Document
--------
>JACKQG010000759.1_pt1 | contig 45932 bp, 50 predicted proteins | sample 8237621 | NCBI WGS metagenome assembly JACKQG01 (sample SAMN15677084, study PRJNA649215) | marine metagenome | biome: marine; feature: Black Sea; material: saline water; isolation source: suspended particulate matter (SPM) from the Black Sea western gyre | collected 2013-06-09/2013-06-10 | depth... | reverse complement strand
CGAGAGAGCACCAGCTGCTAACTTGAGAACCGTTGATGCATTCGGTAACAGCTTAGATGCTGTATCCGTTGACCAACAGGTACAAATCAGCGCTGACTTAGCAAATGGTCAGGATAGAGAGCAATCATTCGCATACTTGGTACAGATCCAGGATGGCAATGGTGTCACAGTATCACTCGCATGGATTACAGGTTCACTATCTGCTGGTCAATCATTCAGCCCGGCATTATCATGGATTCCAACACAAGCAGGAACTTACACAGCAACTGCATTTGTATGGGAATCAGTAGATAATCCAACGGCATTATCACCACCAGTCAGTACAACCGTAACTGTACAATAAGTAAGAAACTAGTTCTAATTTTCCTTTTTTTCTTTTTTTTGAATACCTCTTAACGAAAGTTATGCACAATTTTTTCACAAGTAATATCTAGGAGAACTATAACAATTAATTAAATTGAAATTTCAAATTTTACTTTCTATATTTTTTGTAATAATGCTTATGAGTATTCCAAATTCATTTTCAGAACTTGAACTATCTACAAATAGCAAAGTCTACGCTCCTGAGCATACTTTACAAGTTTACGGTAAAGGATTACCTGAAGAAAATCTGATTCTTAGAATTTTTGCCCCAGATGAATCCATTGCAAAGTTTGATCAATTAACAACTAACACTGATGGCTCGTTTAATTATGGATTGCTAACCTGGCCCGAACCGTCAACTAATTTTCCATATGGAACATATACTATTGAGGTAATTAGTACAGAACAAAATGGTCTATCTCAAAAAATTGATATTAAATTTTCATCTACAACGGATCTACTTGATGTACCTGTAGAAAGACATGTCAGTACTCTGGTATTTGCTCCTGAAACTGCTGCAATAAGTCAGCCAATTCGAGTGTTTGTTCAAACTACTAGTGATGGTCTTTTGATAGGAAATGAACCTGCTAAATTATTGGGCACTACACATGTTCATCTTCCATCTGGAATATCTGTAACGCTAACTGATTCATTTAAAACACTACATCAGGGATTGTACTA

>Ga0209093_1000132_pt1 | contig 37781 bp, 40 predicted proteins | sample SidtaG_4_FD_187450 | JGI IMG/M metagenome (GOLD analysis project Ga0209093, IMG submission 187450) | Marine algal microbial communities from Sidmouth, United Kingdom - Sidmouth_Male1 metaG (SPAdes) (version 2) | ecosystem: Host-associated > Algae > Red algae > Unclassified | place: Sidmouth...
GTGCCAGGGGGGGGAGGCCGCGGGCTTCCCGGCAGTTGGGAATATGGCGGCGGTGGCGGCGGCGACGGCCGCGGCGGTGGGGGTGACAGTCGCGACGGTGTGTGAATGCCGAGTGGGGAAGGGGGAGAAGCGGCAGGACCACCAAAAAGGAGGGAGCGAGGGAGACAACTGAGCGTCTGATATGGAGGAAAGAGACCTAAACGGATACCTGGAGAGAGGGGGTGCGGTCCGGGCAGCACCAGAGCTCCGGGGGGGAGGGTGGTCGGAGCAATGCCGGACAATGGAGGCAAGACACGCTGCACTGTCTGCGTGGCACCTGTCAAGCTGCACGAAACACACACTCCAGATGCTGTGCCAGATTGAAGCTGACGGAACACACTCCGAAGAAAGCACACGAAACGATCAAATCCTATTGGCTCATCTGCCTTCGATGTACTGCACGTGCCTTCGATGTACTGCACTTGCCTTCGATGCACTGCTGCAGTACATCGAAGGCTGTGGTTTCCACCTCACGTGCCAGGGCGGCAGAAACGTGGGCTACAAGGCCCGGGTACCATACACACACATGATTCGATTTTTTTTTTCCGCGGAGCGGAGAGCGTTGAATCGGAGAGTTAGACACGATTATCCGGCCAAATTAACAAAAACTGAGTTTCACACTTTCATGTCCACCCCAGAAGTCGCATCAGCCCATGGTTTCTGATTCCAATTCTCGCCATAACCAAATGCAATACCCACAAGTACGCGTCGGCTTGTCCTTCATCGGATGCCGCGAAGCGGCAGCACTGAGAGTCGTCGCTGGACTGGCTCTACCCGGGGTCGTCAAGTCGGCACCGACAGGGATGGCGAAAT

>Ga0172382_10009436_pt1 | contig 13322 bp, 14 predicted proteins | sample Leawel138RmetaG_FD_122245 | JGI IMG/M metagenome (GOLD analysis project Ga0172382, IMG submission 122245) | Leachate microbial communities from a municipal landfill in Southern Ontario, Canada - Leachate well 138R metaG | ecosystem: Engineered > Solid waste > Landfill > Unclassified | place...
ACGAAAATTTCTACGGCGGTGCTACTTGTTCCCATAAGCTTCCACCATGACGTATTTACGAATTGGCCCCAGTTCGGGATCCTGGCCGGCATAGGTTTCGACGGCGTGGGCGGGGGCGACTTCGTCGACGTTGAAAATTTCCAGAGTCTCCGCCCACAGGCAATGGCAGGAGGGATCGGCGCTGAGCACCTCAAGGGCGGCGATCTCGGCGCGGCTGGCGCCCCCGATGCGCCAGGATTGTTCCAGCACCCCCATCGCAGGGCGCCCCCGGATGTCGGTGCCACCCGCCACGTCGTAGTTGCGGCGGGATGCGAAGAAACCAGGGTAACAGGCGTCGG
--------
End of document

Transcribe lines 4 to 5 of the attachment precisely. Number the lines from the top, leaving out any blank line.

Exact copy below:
GTGCCAGGGGGGGGAGGCCGCGGGCTTCCCGGCAGTTGGGAATATGGCGGCGGTGGCGGCGGCGACGGCCGCGGCGGTGGGGGTGACAGTCGCGACGGTGTGTGAATGCCGAGTGGGGAAGGGGGAGAAGCGGCAGGACCACCAAAAAGGAGGGAGCGAGGGAGACAACTGAGCGTCTGATATGGAGGAAAGAGACCTAAACGGATACCTGGAGAGAGGGGGTGCGGTCCGGGCAGCACCAGAGCTCCGGGGGGGAGGGTGGTCGGAGCAATGCCGGACAATGGAGGCAAGACACGCTGCACTGTCTGCGTGGCACCTGTCAAGCTGCACGAAACACACACTCCAGATGCTGTGCCAGATTGAAGCTGACGGAACACACTCCGAAGAAAGCACACGAAACGATCAAATCCTATTGGCTCATCTGCCTTCGATGTACTGCACGTGCCTTCGATGTACTGCACTTGCCTTCGATGCACTGCTGCAGTACATCGAAGGCTGTGGTTTCCACCTCACGTGCCAGGGCGGCAGAAACGTGGGCTACAAGGCCCGGGTACCATACACACACATGATTCGATTTTTTTTTTCCGCGGAGCGGAGAGCGTTGAATCGGAGAGTTAGACACGATTATCCGGCCAAATTAACAAAAACTGAGTTTCACACTTTCATGTCCACCCCAGAAGTCGCATCAGCCCATGGTTTCTGATTCCAATTCTCGCCATAACCAAATGCAATACCCACAAGTACGCGTCGGCTTGTCCTTCATCGGATGCCGCGAAGCGGCAGCACTGAGAGTCGTCGCTGGACTGGCTCTACCCGGGGTCGTCAAGTCGGCACCGACAGGGATGGCGAAAT

>Ga0172382_10009436_pt1 | contig 13322 bp, 14 predicted proteins | sample Leawel138RmetaG_FD_122245 | JGI IMG/M metagenome (GOLD analysis project Ga0172382, IMG submission 122245) | Leachate microbial communities from a municipal landfill in Southern Ontario, Canada - Leachate well 138R metaG | ecosystem: Engineered > Solid waste > Landfill > Unclassified | place...